By Richard S. Ginell
LOS ANGELES – The names Benjamin Britten and John F. Kennedy probably will be tied together forever, for Britten’s 50th birthday on Nov. 22, 1963, also happened to be the date of Kennedy’s assassination. Yes, it’s coincidence, but maybe not in one sense. Britten hated war and violence all his life, and his pacifistic War Requiem gained immediate traction and popularity in 1963, the year Kennedy started to move in the direction of nuclear disarmament after the Cuban missile crisis brought the world to the edge of disaster.
So 50 years later, President Kennedy couldn’t help but be on the minds of many who were observing Britten’s 100th birthday, even James Conlon, who made the War Requiem the apex of Los Angeles’ ongoing Britten celebration on Nov. 25. It was an electric, driven performance, and in the spirit of passing the torch to a new generation, Conlon did it all with young people, a flood of them.
A reported 400-or-so performers crowded the Walt Disney Concert Hall stage and spilled over into the “orchestra view” seats in the back – members of the USC Thornton Symphony and Colburn Orchestra, choirs from USC, CSU Long Beach, CSU Fullerton, Chapman University, even New Zealand. The excellent Los Angeles Children’s Chorus was perched way up in the balcony to the audience’s rear, singing as clear as a bell. At no time in the entire performance could one tell that this was not a professional ensemble.
Conlon has been championing the War Requiem since 1979, when he chose it for his first concert as music director of the Cincinnati May Festival. He conducted it at Disney Hall with urgent tempos, sharp accents, and maximum dynamic contrasts, keeping the massive choruses together by enforcing crisp articulation, guiding the tricky transitions between the big orchestra and chamber orchestra seamlessly. The strings slashed away at the “Dies irae” ; the “Lacrimosa” was relaxed but still underscored with tension; the “Libera me” built quickly to its huge climaxes. There is much anger and outrage in this piece that the composer conveyed when he conducted it, yet often these qualities have been lost or smoothed over in the ensuing decades. But Conlon brought them back to the fore, and the kids executed everything with the excitement of discovery.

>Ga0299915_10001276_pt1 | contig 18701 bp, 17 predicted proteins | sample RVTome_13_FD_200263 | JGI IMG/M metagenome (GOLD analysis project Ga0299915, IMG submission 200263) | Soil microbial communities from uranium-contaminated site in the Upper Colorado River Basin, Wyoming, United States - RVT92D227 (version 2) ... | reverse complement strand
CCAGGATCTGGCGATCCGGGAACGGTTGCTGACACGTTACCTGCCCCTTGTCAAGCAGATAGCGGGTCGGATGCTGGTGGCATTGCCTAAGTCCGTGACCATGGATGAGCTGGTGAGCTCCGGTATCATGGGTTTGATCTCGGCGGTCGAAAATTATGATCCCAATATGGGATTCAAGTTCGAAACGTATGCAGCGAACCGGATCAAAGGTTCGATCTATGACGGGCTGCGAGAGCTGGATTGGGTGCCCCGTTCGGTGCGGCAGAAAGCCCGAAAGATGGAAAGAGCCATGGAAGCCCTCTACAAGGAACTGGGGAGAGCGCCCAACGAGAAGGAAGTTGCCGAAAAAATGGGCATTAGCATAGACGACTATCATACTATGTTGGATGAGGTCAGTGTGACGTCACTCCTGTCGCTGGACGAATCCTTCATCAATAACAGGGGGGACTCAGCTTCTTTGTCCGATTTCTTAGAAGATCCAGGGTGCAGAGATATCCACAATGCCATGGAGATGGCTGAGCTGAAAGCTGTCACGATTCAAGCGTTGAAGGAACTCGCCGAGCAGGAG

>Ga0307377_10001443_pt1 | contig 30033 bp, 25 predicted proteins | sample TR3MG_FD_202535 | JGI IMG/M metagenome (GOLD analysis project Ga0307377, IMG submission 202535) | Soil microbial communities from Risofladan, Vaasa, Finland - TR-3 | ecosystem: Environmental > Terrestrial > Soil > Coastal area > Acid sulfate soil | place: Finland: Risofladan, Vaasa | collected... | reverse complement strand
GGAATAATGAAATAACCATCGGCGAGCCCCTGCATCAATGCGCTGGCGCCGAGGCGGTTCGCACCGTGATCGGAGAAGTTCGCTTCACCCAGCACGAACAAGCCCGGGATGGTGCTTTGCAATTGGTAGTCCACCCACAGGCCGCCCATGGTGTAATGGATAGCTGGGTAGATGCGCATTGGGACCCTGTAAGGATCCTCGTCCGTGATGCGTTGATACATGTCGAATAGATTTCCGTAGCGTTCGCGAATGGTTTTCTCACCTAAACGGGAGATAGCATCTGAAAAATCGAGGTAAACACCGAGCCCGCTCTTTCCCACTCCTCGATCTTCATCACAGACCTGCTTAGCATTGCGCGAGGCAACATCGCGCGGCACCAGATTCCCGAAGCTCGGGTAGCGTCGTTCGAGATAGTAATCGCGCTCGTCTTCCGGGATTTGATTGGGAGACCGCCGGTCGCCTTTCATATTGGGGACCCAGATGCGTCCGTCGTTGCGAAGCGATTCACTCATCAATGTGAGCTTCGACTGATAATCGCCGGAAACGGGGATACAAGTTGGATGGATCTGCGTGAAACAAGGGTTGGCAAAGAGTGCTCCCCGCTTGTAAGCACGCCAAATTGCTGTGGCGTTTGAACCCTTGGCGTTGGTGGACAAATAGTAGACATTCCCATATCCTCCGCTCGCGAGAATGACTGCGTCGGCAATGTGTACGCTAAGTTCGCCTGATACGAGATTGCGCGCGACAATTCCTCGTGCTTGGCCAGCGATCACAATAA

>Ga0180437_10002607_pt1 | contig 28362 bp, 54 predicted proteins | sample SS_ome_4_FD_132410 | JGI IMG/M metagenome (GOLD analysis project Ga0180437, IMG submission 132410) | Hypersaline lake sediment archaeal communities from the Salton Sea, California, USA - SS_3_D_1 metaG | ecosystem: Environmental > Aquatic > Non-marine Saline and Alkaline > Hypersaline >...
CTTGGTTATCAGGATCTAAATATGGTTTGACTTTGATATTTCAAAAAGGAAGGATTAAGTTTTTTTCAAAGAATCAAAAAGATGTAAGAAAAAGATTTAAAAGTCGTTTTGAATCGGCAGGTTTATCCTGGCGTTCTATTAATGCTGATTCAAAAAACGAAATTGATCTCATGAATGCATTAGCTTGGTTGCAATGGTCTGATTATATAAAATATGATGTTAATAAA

Tenor Joseph Kaiser, while following the general template laid down by Peter Pears a half-century ago, was often more impassioned than Pears ever dared to be, even conveying contempt in Wilfred Owen’s great line about the “scribes” who “bawl allegiance to the state.” Baritone Phillip Addis offered his most moving singing in the final Owen poem, “Strange Meeting.” Soprano Tamara Wilson delivered the “Dies irae” with stentorian fervor, yet her “Libera me” was chilling in that she was barely audible, as if deliberately frightened beyond speech.
For the closing “In paradisum” section (“Let us sleep now”), Britten wrote some of his most beautiful music. Everyone in this gigantic performing apparatus should drift hazily into the ether in a wave of reconciliation tinged with unease. For this, one would have wanted a more reverberant, less-detailed acoustic than Disney Hall can provide, yet the spatial effect was there, and enough emotional power came through.
Some in the audience were delayed by snarled traffic because President Obama was in town fund-raising. He should have been at Disney Hall instead, for though we’ve stepped far back from the brink since 1963, the War Requiem’s message is still sadly pertinent.
Richard S. Ginell writes regularly about music for the Los Angeles Times and is the Los Angeles correspondent for American Record Guide.